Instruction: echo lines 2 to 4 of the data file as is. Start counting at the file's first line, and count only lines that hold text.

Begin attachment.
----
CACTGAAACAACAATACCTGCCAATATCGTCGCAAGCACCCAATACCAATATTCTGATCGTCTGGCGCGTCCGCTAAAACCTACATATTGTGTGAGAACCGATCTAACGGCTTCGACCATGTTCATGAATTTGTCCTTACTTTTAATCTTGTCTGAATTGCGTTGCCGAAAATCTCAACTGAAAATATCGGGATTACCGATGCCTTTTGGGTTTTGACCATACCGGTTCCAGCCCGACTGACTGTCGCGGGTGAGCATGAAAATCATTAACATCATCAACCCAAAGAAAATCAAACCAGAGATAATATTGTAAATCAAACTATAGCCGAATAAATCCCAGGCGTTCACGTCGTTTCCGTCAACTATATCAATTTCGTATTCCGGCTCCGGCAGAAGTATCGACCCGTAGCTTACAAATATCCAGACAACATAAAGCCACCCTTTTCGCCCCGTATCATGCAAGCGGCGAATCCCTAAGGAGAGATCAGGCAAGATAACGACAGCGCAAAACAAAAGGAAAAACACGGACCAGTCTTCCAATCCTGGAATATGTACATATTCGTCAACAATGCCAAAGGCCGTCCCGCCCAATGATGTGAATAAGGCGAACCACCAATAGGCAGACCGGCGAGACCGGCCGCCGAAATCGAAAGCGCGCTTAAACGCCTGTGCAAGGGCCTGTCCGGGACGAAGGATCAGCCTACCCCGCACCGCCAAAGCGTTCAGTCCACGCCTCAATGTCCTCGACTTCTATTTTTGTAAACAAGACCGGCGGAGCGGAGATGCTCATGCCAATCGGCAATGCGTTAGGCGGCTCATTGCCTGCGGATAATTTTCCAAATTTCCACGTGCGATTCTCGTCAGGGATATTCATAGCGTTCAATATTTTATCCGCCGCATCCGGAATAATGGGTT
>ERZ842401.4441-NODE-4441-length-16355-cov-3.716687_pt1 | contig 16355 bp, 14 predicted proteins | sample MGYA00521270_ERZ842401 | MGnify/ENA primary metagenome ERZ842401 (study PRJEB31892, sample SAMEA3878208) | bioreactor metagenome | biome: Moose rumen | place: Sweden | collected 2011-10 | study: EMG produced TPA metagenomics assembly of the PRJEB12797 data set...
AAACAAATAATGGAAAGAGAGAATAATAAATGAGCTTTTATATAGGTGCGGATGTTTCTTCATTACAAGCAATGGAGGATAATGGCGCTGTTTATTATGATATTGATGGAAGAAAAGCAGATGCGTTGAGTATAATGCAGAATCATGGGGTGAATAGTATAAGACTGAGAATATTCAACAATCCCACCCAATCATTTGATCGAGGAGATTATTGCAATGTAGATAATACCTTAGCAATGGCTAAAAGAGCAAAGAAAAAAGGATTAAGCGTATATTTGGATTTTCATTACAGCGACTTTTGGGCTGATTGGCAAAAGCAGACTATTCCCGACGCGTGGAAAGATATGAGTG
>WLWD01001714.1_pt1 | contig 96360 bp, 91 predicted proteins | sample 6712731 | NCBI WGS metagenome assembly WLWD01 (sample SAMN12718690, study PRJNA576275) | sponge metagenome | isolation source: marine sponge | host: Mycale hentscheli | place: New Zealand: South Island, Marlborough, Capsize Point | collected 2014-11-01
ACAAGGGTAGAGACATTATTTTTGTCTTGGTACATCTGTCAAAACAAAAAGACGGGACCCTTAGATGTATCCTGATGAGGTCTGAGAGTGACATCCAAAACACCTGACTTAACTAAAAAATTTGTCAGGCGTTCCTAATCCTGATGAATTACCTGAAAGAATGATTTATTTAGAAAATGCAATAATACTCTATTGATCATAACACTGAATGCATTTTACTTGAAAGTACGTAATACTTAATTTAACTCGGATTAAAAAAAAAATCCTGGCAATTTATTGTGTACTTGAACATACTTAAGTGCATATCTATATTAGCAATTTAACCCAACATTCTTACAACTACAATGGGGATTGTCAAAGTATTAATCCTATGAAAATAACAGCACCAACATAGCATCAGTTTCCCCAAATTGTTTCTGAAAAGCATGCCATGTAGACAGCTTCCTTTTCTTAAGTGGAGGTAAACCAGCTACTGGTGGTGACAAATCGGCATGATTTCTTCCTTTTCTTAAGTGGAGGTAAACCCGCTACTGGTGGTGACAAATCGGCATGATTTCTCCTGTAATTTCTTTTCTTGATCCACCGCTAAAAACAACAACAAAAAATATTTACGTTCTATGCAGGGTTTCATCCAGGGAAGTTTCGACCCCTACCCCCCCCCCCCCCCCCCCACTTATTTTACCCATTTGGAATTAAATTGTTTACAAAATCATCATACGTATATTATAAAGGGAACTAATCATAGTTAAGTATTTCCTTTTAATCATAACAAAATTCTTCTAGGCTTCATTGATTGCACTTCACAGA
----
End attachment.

>ERZ842401.4441-NODE-4441-length-16355-cov-3.716687_pt1 | contig 16355 bp, 14 predicted proteins | sample MGYA00521270_ERZ842401 | MGnify/ENA primary metagenome ERZ842401 (study PRJEB31892, sample SAMEA3878208) | bioreactor metagenome | biome: Moose rumen | place: Sweden | collected 2011-10 | study: EMG produced TPA metagenomics assembly of the PRJEB12797 data set...
AAACAAATAATGGAAAGAGAGAATAATAAATGAGCTTTTATATAGGTGCGGATGTTTCTTCATTACAAGCAATGGAGGATAATGGCGCTGTTTATTATGATATTGATGGAAGAAAAGCAGATGCGTTGAGTATAATGCAGAATCATGGGGTGAATAGTATAAGACTGAGAATATTCAACAATCCCACCCAATCATTTGATCGAGGAGATTATTGCAATGTAGATAATACCTTAGCAATGGCTAAAAGAGCAAAGAAAAAAGGATTAAGCGTATATTTGGATTTTCATTACAGCGACTTTTGGGCTGATTGGCAAAAGCAGACTATTCCCGACGCGTGGAAAGATATGAGTG
>WLWD01001714.1_pt1 | contig 96360 bp, 91 predicted proteins | sample 6712731 | NCBI WGS metagenome assembly WLWD01 (sample SAMN12718690, study PRJNA576275) | sponge metagenome | isolation source: marine sponge | host: Mycale hentscheli | place: New Zealand: South Island, Marlborough, Capsize Point | collected 2014-11-01